Reintegration series keeps families strong
December 18, 2008
<b><i>New program helps spouses, children understand, thrive during redeployment process </b></i>
SCHOFIELD BARRACKS, Hawaii - More than 30 people crowded into a small room at the Main Post Chapel Annex here, Dec. 13, for an informative briefing to kick off the "Family Strong Series." The event was presented by 25th Infantry Division, Tripler Army Medical Center (TAMC) and Schofield Barracks' Health Clinic.
Although the majority of those in attendance were subject matter experts, four spouses of Soldiers who are deployed or have recently returned from deployment listened attentively as Maj. Adelaido Godinez, 2nd Stryker Brigade Combat Team (SBCT) Rear Detachment commander, explained the series' purpose.
"We are all here for you," said Godinez. "We will help you understand what it is like for your Soldier and prepare you as best we can for their return."
Godinez then shared personal accounts of his own redeployment, including the struggles he and his family went through.
"I was angry when I returned," said Godinez. "I felt I had left my Soldiers too early and experienced feelings of guilt for not being in Iraq."
Godinez explained the event was dedicated to explaining ways Soldiers cope and how family members can help returning Soldiers remain a healthy member of the family. Subject matter experts were also on hand to discuss issues particular to spouses and children and available community services.
"A lot of spouses aren't prepared for their Soldier's homecoming," said Godinez. "We are here to provide information to help every member of the family."
The four spouses then began the first of many personalized briefings.
Psychiatrist William Pettit, West Virginia University, spoke with a soft kind voice during "The Secret of Hope and Health" briefing and asked family members what questions and concerns they had for their Soldiers.
Many spouses stressed the importance of communication, and asked questions on how to safeguard children from the stress they feel, and for tips on uniting with their Soldier.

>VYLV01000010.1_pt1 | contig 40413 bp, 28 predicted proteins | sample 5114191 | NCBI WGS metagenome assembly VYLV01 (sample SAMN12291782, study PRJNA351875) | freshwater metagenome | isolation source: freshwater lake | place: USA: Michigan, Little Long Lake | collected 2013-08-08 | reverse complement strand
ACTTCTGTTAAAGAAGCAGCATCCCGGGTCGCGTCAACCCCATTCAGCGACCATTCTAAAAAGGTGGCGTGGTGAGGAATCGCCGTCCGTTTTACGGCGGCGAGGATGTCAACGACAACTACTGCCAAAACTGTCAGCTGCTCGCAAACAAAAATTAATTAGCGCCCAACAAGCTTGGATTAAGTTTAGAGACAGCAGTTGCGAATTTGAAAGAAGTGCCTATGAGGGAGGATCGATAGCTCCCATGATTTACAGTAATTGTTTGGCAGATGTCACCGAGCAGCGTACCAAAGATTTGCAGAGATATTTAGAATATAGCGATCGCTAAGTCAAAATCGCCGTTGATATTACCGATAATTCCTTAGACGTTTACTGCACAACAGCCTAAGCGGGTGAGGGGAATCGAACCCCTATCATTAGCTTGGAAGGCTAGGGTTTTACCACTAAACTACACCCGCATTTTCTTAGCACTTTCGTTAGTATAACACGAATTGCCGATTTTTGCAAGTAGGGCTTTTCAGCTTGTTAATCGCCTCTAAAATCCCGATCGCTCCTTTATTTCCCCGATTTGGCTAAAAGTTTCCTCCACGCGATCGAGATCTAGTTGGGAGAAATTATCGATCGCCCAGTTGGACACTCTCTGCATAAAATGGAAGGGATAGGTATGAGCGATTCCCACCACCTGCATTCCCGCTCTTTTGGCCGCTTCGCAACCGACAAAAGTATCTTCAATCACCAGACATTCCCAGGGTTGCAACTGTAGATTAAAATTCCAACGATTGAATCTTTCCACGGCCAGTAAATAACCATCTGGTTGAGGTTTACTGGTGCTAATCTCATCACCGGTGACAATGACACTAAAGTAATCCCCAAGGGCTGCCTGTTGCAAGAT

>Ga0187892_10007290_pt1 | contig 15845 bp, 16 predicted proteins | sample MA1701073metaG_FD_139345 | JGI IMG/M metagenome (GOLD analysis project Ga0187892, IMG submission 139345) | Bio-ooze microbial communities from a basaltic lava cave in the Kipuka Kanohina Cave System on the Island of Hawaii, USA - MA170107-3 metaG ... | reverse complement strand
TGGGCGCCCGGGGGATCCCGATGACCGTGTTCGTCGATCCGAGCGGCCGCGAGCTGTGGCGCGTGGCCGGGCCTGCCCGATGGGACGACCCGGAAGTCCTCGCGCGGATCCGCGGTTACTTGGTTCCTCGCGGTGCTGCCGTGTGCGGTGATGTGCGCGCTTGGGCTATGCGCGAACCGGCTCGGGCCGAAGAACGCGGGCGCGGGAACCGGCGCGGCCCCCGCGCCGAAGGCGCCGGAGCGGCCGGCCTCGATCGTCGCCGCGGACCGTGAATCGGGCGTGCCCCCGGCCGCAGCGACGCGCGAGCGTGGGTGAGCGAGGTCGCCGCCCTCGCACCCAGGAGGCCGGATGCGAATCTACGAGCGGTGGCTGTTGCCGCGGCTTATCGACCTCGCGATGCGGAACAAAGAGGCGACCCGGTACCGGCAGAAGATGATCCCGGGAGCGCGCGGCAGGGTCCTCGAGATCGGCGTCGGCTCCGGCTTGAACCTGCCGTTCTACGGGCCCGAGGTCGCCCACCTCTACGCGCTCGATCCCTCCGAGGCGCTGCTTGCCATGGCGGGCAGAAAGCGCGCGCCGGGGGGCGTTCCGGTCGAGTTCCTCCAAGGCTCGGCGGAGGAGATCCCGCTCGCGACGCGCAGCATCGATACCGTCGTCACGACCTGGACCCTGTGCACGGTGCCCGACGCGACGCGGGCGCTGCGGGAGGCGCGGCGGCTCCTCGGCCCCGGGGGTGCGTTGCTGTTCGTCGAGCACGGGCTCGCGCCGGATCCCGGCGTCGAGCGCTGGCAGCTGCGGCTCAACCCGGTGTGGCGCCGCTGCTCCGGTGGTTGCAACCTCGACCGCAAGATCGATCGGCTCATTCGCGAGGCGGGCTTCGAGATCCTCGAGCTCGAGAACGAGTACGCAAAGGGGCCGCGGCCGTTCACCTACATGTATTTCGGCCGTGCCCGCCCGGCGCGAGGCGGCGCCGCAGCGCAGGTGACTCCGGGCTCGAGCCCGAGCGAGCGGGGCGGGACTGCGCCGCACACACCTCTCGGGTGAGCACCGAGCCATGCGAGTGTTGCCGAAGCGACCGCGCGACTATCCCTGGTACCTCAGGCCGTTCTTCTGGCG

Pettit explained the idea of understanding one's self and the natural feelings that come along with living in a stressful environment.
"Our experiences are not caused by external circumstances," said Pettit. 'You have the power to control those thoughts by not giving them power."
Pettit explained how to find the ability to keep a peaceful feeling despite the challenges many family members face.
"This is the key to parenting, relationships and being a good Soldier," said Pettit.
The next briefing led family members on a quest to answer questions on expectations.
"Just like you, your Soldier has expectations for their return," said Sandy Crocker, mobilization and deployment specialist, Army Community Service (ACS). "But the one thing about expectations is you have to be flexible."
Crocker explained the length of deployment could harden the transition, stating many family members experience the habit of not having their Soldier present in their life.
"There is no magic wand, but there are techniques to ease the transition," said Crocker.
Crocker explained effective ways to communicate, engaged the participants in a group discussion, and presented possible scenarios of returning Soldiers and the impact it will have on daily life.
"It's going to be hard for me and my child when my husband returns," said Keri Coulson, family member. "This is helpful in understanding what we all may go through."
Hank Cashen, senior prevention specialist, ACS, and psychiatrist Capt. Kathy Kolacki, TAMC, provided a wealth of information regarding post-traumatic stress disorder and traumatic brain disorder, including symptoms and various stress-management strategies.
"These symptoms are very common for someone who has experienced a traumatic event," said Kolacki. "We want the family members to understand what the Soldier has gone through and the reactions they may experience because of it."
The program also offered child-specific classes, as well as classes aimed to tackle financial issues, issues of transition and building social networks.
The extensive program allowed family members to experience all classes available, or set their own schedule to focus on specialized areas.
"We all understand what (family members) are going through," said Godinez. "But no reaction is the same and it is important to take steps to prepare for these scenarios.
"It's more than the techniques, but an understanding for both Soldier and spouse," he said.
The "Family Strong Series" will be held Jan. 10, 12 and 22, and Feb. 7, 9 and 12, at the Main Post Chapel Annex on Schofield Barracks, 8 a.m.-4:30 p.m.
For more information, contact Letticia Rivera, 2nd Stryker Brigade Combat Team Family Readiness Support Assistant (FRSA), at <a href="mailto:email@example.com">firstname.lastname@example.org</a>.